The Nadleh Whut’en First Nation is moving forward with a plan to search the former Lejac Indian Residential School site near Fraser Lake for unmarked graves.

This comes after investigations into unmarked burial sites at residential schools in places such as Kamloops and Williams Lake have sparked new conversations about reconciliation, intergenerational trauma and Canada’s colonial history.

The Lejac Residential School operated from 1922 to 1976 and was run by the Catholic Church.

Many children from Dakelh, Gitxsan and Wet’suwet’en communities attended the school, which was notoriously rife with abuse.

In one notable tragedy, four boys between the ages of seven to nine ran away from the school in 1937 and froze to death while trying to find their way back to their home community.

The land was transferred to the Nadleh Whut’en when the school closed. The nation then tore down the school’s building.

All that remains at the site is a cemetery and a memorial for Rose Prince, a former student turned staff member at the school who is sometimes heralded as a saint.

In a news release, the Nadleh Whut’en says it wants to search the school’s grounds, but it understands the work should be strategic, well planned and implemented with proper resourcing and supports.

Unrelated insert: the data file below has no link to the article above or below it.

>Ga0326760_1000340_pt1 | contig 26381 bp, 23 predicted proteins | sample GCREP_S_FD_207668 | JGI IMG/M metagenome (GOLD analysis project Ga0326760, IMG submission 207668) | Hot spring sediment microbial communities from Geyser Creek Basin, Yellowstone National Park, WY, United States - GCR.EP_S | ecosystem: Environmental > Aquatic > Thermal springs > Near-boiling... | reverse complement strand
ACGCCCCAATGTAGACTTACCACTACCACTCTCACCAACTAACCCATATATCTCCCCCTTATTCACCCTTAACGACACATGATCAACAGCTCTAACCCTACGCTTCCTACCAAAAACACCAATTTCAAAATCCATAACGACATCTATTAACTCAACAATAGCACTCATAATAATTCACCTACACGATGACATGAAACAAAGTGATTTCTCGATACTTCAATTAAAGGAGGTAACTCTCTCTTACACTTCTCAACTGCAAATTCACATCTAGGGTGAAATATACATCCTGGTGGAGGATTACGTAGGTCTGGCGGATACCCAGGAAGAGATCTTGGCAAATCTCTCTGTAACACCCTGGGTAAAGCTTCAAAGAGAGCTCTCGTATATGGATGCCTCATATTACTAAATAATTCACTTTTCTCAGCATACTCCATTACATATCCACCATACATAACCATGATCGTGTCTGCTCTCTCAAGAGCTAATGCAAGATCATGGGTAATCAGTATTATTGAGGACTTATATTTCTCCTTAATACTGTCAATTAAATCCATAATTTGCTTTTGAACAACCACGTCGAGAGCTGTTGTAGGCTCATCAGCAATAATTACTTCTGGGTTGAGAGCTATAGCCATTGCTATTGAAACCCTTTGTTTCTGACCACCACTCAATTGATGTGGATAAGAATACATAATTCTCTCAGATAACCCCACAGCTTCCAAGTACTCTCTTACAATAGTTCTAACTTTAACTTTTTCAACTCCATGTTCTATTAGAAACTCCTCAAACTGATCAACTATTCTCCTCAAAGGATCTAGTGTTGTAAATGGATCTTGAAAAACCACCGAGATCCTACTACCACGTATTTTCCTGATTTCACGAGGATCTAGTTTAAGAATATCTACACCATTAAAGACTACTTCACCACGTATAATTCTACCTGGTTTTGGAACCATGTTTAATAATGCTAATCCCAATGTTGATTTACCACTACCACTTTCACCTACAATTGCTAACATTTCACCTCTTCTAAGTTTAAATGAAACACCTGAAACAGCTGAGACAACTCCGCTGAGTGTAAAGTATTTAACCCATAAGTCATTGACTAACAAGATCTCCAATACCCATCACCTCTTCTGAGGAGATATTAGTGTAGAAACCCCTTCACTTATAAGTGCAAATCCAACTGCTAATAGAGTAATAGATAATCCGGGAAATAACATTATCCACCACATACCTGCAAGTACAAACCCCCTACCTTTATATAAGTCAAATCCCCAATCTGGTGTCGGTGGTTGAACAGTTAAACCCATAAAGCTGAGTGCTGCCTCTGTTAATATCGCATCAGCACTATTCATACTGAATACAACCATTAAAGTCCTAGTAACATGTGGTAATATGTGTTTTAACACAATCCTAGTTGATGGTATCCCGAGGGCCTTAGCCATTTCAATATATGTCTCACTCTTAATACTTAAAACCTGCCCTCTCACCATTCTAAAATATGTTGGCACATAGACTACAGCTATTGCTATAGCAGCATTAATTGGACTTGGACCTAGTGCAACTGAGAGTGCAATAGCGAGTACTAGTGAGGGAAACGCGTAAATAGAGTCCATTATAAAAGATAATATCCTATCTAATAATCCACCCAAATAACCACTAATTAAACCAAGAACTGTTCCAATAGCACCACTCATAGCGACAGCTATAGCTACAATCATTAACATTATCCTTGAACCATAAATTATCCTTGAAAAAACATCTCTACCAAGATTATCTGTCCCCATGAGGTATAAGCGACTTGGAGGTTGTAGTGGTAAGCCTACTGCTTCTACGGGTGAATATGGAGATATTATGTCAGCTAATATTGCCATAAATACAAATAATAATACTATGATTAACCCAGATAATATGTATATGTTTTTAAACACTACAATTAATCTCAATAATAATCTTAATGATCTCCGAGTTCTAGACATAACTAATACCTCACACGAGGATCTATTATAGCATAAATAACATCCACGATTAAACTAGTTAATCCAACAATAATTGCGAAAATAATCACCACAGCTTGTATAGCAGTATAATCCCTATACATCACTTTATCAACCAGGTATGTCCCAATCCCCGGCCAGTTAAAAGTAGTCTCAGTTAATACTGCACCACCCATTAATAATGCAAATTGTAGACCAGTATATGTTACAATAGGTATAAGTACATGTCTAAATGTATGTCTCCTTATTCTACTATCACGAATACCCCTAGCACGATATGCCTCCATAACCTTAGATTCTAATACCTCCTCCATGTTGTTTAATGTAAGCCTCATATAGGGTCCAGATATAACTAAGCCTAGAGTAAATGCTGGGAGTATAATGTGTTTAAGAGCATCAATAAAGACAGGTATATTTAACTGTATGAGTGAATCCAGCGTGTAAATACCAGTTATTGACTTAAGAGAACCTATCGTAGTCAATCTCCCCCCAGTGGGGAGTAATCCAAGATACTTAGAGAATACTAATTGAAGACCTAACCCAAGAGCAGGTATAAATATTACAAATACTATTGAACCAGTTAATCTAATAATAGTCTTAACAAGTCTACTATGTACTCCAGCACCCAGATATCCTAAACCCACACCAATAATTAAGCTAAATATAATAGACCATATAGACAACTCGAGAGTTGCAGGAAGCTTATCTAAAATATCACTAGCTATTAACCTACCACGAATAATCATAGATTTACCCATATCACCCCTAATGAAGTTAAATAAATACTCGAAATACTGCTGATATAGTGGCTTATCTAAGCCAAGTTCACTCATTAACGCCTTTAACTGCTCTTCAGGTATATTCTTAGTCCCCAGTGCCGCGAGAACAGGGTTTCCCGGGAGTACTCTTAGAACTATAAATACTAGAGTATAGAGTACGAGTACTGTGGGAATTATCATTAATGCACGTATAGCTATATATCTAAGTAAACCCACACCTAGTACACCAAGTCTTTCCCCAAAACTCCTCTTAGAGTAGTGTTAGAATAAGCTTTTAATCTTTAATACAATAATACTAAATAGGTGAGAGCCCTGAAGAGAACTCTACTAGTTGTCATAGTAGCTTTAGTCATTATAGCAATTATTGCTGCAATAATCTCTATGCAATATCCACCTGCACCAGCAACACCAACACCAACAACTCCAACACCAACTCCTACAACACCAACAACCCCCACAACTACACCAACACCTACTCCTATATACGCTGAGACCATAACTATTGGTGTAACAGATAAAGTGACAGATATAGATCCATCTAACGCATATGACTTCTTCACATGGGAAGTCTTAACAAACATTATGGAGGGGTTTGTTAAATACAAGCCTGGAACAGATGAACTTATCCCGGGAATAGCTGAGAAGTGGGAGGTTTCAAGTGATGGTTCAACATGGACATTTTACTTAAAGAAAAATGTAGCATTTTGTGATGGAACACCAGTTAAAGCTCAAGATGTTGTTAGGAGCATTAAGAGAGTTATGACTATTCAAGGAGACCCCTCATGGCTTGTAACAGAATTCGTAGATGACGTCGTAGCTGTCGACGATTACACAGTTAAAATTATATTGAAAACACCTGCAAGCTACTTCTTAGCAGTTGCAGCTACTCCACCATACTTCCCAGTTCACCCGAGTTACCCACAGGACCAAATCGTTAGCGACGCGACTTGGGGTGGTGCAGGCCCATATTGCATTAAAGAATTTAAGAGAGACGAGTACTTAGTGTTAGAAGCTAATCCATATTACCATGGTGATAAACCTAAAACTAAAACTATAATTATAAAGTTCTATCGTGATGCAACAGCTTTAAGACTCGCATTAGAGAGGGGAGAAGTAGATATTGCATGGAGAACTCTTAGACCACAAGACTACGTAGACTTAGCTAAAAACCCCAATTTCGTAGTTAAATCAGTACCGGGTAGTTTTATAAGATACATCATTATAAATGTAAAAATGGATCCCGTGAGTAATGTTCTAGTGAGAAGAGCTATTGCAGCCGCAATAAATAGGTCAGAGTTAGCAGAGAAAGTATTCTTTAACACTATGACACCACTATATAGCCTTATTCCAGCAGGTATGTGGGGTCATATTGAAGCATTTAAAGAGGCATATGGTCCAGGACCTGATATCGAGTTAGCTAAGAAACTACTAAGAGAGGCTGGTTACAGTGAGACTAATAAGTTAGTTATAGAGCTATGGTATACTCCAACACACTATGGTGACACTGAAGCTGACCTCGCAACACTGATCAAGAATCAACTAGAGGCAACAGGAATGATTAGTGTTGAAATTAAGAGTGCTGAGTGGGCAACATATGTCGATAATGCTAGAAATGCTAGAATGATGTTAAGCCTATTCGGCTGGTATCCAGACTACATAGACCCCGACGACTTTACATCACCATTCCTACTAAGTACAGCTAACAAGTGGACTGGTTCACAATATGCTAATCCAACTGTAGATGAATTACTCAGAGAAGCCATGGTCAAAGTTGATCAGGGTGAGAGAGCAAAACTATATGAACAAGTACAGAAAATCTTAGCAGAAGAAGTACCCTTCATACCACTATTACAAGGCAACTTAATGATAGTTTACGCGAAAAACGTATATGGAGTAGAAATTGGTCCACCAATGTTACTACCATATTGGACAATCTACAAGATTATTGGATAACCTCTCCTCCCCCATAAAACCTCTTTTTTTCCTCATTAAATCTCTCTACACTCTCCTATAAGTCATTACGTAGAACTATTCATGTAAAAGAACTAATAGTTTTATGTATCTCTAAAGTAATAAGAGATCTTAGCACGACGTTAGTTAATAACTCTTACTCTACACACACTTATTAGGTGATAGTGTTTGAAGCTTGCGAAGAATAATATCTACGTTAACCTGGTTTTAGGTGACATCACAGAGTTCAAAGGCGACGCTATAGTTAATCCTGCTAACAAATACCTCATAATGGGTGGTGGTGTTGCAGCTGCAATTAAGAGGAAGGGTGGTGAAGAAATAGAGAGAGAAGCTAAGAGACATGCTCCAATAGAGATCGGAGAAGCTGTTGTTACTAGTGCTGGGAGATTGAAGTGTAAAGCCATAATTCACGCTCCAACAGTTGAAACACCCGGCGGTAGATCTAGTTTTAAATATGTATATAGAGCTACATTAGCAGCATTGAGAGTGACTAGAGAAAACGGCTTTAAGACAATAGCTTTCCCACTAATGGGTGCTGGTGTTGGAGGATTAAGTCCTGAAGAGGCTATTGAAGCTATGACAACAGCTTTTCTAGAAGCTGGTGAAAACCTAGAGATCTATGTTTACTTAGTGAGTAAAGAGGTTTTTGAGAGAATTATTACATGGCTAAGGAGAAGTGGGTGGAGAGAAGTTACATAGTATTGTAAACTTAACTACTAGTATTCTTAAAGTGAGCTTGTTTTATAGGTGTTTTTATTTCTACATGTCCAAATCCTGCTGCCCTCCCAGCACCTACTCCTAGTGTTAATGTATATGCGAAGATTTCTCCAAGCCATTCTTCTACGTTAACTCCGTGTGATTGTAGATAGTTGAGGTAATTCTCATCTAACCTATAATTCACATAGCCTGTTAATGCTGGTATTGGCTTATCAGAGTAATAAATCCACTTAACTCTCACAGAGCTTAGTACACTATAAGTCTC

Ground penetrating radar will be a small part of the process, which it says should be done with careful consideration of criminal investigations, impacts to survivors and the workloads of the nation’s staff and leadership.

“We are here to honour and support the Survivors of the Lejac Indian Residential School and their families as we move forward with this sacred project,” said Chief Larry Nooski.

“We must stand together while we undertake this work that will not only provide a sense of closure but will ensure that all we have sacrificed as people will never be forgotten.”

The Nadleh Whut’en First Nation also says it is sending a delegation to Vatican City in March as part of the Assembly of First Nation’s trip to visit Pope Francis.